Here are a few of the many reasons for using native plants in your landscape.
BIODIVERSITYAdding native plants to your landscape obviously increases the plant diversity of your landscape, but, more importantly, it leads to greater overall biodiversity; the variety and abundance of wildlife will increase in your landscape. The key factor in improving biodiversity is the increase in insect quantities and diversity that results from using native plants. Insects are the primary transporter of the energy harnessed and stored within plants to the species higher in the food chain. Besides the common generalists insects such as aphids, thrips, scale, or the non-native earwig, most insect species are constrained to eating a certain genera or family of plants. That means for a vast majority of the insect species that reside in North America the non-native plant species in your landscape might as well be plastic. These non-native ornamentals may be attractive to humans, but essentially they are just taking up space and providing little ecological function.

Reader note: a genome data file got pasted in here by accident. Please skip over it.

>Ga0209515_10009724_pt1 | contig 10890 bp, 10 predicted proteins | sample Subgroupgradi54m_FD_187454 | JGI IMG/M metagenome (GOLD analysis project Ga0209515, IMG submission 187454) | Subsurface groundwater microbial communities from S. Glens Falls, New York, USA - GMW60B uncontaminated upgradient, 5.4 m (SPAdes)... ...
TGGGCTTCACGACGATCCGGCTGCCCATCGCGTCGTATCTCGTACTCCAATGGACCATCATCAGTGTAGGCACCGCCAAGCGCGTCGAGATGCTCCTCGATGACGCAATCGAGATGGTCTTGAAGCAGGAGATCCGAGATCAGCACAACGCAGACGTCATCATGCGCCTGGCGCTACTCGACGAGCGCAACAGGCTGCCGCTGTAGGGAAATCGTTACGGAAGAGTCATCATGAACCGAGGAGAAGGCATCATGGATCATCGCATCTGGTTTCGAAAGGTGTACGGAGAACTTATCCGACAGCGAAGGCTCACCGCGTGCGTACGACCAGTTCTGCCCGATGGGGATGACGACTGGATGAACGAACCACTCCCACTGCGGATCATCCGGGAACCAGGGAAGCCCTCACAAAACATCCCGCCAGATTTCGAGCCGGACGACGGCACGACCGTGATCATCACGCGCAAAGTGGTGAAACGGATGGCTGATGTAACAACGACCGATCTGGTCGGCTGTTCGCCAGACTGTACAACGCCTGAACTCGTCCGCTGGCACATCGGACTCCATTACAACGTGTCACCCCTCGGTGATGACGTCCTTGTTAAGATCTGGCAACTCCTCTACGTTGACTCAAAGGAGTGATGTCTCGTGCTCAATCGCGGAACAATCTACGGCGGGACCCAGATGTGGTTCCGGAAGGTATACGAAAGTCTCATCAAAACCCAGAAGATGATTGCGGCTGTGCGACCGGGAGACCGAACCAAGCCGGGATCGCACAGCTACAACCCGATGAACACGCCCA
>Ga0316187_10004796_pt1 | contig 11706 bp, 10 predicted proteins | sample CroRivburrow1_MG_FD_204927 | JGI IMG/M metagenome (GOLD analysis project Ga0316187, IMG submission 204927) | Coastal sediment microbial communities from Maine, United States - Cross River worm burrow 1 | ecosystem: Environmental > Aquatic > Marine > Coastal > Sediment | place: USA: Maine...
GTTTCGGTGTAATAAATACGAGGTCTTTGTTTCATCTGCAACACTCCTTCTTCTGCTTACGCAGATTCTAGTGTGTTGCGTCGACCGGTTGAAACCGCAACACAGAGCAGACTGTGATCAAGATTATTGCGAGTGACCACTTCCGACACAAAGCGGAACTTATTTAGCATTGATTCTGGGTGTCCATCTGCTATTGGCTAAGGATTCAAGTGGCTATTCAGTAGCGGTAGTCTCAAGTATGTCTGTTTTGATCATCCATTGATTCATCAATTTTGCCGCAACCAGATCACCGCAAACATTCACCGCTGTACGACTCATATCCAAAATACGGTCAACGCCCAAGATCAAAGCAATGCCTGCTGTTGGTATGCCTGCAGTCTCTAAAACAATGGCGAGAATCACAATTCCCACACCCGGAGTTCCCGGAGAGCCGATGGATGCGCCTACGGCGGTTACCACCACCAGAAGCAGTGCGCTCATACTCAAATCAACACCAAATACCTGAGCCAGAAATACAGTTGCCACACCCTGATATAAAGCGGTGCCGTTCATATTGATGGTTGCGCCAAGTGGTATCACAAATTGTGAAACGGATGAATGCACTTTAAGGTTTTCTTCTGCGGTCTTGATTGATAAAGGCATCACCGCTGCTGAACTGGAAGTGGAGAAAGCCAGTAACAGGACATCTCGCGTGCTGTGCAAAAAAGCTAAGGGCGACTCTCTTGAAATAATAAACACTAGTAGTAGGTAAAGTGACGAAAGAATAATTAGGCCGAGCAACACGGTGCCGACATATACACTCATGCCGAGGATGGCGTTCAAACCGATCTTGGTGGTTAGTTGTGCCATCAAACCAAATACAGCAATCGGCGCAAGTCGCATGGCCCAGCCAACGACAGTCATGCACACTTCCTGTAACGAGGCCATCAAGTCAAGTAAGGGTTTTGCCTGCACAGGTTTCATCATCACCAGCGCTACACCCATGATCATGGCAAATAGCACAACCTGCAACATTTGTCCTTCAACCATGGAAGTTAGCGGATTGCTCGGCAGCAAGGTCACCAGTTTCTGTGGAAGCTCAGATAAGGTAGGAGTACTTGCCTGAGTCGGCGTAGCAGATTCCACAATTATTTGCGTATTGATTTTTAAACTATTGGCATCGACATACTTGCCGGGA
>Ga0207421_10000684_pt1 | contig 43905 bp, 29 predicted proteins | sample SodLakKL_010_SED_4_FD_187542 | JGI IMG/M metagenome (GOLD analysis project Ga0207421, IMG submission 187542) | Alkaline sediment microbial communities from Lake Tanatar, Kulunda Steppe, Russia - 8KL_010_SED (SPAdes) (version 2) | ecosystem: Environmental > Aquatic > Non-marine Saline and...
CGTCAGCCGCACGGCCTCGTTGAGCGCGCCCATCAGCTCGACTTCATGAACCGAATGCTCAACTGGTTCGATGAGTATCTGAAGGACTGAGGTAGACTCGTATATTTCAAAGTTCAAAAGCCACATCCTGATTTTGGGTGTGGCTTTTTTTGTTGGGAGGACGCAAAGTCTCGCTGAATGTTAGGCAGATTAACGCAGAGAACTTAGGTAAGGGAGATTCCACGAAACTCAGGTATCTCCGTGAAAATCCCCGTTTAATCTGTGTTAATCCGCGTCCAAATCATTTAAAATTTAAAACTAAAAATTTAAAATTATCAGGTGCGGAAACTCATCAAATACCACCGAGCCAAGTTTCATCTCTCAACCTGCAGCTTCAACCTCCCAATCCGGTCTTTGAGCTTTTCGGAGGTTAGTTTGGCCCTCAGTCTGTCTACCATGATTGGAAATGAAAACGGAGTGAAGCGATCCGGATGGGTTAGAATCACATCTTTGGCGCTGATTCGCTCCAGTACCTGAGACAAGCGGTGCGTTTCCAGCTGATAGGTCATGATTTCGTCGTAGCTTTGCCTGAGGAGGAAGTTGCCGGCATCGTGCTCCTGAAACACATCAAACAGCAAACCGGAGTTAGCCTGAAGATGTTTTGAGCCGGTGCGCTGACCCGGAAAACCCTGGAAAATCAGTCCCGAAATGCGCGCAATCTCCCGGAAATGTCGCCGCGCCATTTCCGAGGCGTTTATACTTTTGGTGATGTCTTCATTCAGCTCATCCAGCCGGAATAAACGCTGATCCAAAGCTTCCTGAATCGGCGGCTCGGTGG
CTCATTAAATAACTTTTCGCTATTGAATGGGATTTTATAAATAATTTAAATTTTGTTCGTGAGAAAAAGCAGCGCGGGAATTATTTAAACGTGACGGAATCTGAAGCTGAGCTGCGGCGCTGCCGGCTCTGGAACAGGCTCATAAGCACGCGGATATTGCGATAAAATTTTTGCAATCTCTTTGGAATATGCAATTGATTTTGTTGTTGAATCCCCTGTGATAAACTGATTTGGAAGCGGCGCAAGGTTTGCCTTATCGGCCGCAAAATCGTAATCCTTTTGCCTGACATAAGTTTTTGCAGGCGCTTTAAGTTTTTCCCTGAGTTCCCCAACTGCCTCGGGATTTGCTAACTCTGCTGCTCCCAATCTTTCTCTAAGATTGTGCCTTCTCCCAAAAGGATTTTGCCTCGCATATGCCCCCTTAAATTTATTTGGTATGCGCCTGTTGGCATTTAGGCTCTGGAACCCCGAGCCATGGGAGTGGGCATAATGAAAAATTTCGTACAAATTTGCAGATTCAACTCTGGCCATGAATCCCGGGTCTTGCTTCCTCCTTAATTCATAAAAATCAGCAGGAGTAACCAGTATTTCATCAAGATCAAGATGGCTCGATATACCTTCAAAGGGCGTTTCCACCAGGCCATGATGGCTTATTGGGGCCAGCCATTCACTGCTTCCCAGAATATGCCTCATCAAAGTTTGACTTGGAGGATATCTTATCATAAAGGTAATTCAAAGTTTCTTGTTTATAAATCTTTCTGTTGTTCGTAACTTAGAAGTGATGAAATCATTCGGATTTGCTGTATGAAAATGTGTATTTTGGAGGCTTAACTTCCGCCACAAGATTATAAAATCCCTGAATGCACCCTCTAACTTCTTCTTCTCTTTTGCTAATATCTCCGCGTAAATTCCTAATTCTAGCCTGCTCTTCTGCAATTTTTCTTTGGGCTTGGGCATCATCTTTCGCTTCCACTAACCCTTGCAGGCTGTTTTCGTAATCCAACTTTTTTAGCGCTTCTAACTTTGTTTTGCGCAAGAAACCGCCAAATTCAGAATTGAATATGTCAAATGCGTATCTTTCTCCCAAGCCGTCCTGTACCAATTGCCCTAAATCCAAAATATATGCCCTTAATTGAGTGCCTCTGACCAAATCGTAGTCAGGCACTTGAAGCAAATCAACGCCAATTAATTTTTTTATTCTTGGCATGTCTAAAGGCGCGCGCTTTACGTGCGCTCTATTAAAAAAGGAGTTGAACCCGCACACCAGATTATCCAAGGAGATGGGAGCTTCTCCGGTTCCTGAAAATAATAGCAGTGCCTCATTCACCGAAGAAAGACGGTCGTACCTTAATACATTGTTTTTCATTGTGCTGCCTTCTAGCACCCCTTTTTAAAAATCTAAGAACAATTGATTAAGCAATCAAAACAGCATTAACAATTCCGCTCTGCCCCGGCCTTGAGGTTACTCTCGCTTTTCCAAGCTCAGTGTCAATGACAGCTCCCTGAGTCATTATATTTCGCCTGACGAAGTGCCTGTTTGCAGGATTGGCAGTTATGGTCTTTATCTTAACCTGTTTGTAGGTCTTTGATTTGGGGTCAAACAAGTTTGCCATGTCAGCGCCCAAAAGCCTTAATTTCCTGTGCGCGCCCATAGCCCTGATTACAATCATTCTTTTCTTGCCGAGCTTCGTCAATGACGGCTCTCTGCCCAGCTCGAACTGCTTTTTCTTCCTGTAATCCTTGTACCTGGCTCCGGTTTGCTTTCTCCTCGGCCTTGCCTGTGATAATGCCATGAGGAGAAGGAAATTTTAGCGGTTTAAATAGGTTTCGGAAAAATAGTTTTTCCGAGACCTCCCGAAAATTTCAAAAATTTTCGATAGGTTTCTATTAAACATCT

I know many like to think humans dominate the Earth, and we do in many ways, but in terms of biomass we are still quite the minority. It seems we are continually striving to remove as many other species as possible in order to create space for ourselves, but the current reality is that insects still rule the animal kingdom. It is reported that approximately 80% of the animal species documented on our planet are insects, and that does not include the many new insect species discovered each year. Now in terms of weight, it is estimated that 90% of the terrestrial animal biomass on Earth is insects and spiders. We must recognize the importance of using native plants in our landscapes to support thriving populations of insects. For example, a little known fact is that over 95% of our upland bird species feed their young exclusively on insects and spiders. If your landscape cannot provide the required quantities of insects and spiders, birds will not be able to successfully raise their young to the fledging stage. Every caterpillar living on a host plant in your native planting increases the odds of your local birds being able produce a new generation.
Do you want more butterflies and birds? Do you want an increase in the wildlife in your landscape? Plant natives!